This brightly-colored fish is fairly common in shallow waters. Those orange spines at the base of the tail are reputed to be very sharp, though I have no desire to field test that. One would have to be unlucky or unwise to be on the receiving end of them. They’re intended for use in encounters with other fish.
Today marks the start of the last week of this month’s Becky’s Squares challenge theme of ‘Odd.’ See more responses here. The ocean is full of oddities so I thought I’d include a few here.
Above: A Manta Ray encounter is always something special, but there’s no getting away from their odd appearance. This one has the added wrinkle of one of its cephalic flaps being damaged.
Top left: Bluespine Unicornfishes not only have a horn protruding from their foreheads, they have dayglow blue scalpels at the base of the tail and an array of expressions that are mostly odd.
Top right: Who knows how many scorpionfishes I’ve swum past? Masters of disguise, I could stare at a spot where one is perched and not see it. Even when I do see one, it’s not always clear that it’s not just a rock, as this Titan Scorpionfish illustrates.
Bottom left: Nudibranches are inherently odd looking, and this Clumpy Nudibrach is no exception. It suggests to me some top chef’s idea of an exotic entrée, but one that keeps sliding off the plate!
Bottom right: Blennies are indisputably odd, but absolutely endearing. The Hawaiian Zebra Blenny is no exception and, in addition, has an uncanny ability to launch itself into the next tidepool if someone disturbs it.
Adult bluespine unicornfish, such as the one above, are liberally trimmed with blue on their fins, spines, and tail streamers. They also have a horn jutting from their brows. Juveniles are also tinged with blue, but while they have blue spines, they don’t yet have tail streamers and they don’t have a horn. Once they grow a horn, their cuteness will disappear and they will acquire the grumpy look of most unicornfish.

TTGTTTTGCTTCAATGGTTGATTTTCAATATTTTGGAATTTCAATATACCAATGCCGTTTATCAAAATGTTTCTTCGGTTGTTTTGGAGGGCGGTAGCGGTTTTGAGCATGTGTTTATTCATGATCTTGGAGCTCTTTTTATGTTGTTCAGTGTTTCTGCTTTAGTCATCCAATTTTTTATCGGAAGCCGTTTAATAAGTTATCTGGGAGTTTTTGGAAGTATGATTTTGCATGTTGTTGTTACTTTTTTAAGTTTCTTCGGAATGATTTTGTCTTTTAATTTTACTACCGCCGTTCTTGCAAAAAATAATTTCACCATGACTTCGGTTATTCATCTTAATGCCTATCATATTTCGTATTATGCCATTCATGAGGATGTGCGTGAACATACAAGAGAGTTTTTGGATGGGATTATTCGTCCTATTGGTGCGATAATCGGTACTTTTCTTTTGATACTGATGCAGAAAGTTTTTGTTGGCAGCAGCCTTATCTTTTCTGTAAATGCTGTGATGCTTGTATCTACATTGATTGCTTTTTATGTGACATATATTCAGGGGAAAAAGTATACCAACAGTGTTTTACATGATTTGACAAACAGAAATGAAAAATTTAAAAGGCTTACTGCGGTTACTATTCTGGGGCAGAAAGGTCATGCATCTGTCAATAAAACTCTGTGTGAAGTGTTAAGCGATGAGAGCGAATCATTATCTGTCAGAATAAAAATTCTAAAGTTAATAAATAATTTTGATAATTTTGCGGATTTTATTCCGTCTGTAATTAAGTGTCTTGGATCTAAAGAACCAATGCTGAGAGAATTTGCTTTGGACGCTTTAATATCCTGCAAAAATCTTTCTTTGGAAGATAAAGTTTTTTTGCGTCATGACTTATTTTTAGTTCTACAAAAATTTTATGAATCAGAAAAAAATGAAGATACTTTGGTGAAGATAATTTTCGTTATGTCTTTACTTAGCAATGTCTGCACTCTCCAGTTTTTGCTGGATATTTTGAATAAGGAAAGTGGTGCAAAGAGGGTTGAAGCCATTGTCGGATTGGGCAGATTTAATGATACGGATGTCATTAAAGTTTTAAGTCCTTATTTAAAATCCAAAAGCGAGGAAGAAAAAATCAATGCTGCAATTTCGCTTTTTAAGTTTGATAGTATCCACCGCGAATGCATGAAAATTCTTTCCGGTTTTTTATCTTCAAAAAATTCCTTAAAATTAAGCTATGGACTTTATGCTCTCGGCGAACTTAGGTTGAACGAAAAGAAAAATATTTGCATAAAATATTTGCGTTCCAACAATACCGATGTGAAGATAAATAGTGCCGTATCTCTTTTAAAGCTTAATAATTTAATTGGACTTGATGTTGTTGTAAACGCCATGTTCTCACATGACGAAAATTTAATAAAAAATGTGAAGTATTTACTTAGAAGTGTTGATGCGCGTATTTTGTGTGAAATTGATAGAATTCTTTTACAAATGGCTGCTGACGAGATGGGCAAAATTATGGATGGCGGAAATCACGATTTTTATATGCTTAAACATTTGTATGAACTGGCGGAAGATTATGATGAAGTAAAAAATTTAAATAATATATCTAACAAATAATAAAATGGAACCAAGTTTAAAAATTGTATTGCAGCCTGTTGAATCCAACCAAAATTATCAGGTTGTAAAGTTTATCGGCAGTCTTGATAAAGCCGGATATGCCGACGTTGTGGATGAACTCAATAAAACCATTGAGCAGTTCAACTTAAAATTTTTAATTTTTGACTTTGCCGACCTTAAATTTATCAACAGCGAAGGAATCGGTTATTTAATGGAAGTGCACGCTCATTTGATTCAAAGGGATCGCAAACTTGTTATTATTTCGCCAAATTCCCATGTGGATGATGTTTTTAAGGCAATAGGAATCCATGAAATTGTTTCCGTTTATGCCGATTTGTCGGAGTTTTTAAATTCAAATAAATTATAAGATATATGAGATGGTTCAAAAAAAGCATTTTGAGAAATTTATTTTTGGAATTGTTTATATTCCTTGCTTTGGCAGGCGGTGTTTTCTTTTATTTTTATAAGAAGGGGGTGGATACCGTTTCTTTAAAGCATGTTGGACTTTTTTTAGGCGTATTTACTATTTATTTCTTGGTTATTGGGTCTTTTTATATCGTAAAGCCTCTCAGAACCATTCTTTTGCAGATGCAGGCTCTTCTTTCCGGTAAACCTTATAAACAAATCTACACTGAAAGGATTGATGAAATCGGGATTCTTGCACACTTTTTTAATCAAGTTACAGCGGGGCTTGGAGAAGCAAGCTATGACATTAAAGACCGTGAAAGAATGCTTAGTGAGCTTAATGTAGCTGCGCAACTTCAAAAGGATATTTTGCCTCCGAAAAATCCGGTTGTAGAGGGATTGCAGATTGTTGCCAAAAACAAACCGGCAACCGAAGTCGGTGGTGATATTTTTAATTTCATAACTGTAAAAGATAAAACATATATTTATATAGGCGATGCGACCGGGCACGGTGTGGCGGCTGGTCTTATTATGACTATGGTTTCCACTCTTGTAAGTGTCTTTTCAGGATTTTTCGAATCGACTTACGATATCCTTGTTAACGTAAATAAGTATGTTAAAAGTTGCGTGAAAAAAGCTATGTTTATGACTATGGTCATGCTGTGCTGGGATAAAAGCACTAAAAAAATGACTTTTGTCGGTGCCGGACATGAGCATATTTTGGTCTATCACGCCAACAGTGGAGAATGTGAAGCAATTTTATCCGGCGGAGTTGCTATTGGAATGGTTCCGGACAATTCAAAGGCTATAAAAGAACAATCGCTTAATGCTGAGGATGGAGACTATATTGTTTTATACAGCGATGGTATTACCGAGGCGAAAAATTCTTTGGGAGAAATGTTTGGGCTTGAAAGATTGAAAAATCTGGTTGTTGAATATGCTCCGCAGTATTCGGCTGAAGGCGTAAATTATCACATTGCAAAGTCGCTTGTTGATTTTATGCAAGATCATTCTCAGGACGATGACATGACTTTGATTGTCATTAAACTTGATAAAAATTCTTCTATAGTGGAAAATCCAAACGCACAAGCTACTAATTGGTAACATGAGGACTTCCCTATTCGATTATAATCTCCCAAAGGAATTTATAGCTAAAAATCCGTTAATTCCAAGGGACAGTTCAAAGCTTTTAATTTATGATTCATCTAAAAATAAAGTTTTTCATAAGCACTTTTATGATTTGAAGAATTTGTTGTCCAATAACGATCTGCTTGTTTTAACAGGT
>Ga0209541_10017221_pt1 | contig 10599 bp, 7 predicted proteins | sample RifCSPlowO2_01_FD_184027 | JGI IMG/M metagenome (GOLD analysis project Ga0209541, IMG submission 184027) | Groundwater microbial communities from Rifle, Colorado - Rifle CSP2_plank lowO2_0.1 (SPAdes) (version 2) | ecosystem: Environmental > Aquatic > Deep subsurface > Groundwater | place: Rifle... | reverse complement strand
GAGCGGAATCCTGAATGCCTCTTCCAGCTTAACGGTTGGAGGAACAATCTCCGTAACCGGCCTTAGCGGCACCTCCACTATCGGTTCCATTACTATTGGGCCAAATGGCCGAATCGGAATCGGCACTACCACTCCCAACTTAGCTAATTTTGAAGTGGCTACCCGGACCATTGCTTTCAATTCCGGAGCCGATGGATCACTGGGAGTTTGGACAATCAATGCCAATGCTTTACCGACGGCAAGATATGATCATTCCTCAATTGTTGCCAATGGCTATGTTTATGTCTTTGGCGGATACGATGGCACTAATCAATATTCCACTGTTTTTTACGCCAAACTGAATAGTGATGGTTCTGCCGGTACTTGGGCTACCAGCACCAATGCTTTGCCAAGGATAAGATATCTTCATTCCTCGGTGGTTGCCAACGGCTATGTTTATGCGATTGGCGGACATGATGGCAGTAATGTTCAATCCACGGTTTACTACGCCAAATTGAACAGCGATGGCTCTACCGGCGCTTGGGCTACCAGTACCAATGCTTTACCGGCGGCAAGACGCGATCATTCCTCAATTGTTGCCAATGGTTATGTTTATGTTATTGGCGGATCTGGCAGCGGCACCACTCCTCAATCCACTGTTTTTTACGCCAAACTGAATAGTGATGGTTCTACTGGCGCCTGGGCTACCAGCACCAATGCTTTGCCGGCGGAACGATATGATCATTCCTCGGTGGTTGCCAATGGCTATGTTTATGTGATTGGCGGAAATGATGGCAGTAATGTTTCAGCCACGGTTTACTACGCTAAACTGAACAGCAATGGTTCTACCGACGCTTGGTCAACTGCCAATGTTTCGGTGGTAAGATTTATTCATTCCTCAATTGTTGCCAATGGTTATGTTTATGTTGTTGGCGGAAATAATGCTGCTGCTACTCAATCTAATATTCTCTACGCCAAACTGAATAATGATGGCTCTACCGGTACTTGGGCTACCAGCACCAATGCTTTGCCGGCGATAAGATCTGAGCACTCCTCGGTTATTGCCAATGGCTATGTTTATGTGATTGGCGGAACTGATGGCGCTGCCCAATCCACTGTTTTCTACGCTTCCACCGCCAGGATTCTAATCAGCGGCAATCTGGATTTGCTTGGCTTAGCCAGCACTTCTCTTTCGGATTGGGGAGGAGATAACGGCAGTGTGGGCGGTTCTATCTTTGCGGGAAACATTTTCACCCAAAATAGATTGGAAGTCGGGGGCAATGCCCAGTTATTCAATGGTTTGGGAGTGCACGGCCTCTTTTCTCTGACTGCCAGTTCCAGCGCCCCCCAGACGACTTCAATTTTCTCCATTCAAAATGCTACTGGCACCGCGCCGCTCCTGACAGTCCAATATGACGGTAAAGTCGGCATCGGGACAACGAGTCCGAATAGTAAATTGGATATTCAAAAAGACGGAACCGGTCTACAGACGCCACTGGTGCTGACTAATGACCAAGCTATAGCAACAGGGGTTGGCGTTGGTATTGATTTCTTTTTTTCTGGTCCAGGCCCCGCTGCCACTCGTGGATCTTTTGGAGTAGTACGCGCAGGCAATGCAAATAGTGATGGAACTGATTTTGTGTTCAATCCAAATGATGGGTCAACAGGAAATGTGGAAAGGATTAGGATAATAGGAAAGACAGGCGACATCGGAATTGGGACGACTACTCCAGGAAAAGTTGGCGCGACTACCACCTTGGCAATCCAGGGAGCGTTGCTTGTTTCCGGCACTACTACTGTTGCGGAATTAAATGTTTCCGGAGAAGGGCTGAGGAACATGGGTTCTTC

The yellow chub in this photo is actually a gray chub, but a few individuals, such as this one, can be yellow, white, or multicolored. This one is something of a regular at one spot on the North Kohala coast.
The orangespine unicornfish is seen in many places along the coast and always has a grumpy look. In this case, it looks like it’s upset that the chub has swum into its territory.
A small group of boldly-marked orangespine unicornfish putter in the shallows.
Orangespine unicornfish, like most unicornfish, tend to look a little grumpy. If they actually get grumpy, they have sharp orange spines at the base of the tail fin that they can use to express their displeasure. This doesn’t mean they’re a dangerous fish, just one not to provoke, which is a good attitude to have to any creature.
The bluespine unicornfish must be a contender for any ‘Grumpiest Looking Fish’ awards. This one though was enjoying the attention of a small yellow and blue Hawaiian cleaner wrasse.
Cleaner wrasses establish territories where other fish come to be cleaned, removing mucus, dead tissue, and parasites from their customers. This service is obviously valued by other fish. They will line up to be cleaned, waiting their turn. Often times, their expressions are quite blissful during the process. But most significant, cleaner wrasse perform their services on bigger fish, including predators, without becoming prey.
On any given day, I’d rather be snorkeling. There’s always something interesting to see in the water here.
This fish is a bluespine unicornfish, a name which is pretty self-explanatory. The blue spines by the base of the tail are very visible as is the prominent horn. Not all unicornfish have horns.
The horn helps make the bluespine unicornfish look permanently grumpy, which is perhaps why these fish tend to lead solitary lives. They also tend to be wary around snorkelers, maintaining their distance or easing away when approached. This one, however, appeared more curious and made a couple of closer passes before disappearing.
Posted in response to this week’s WordPress Photo Challenge, ‘I’d rather be…’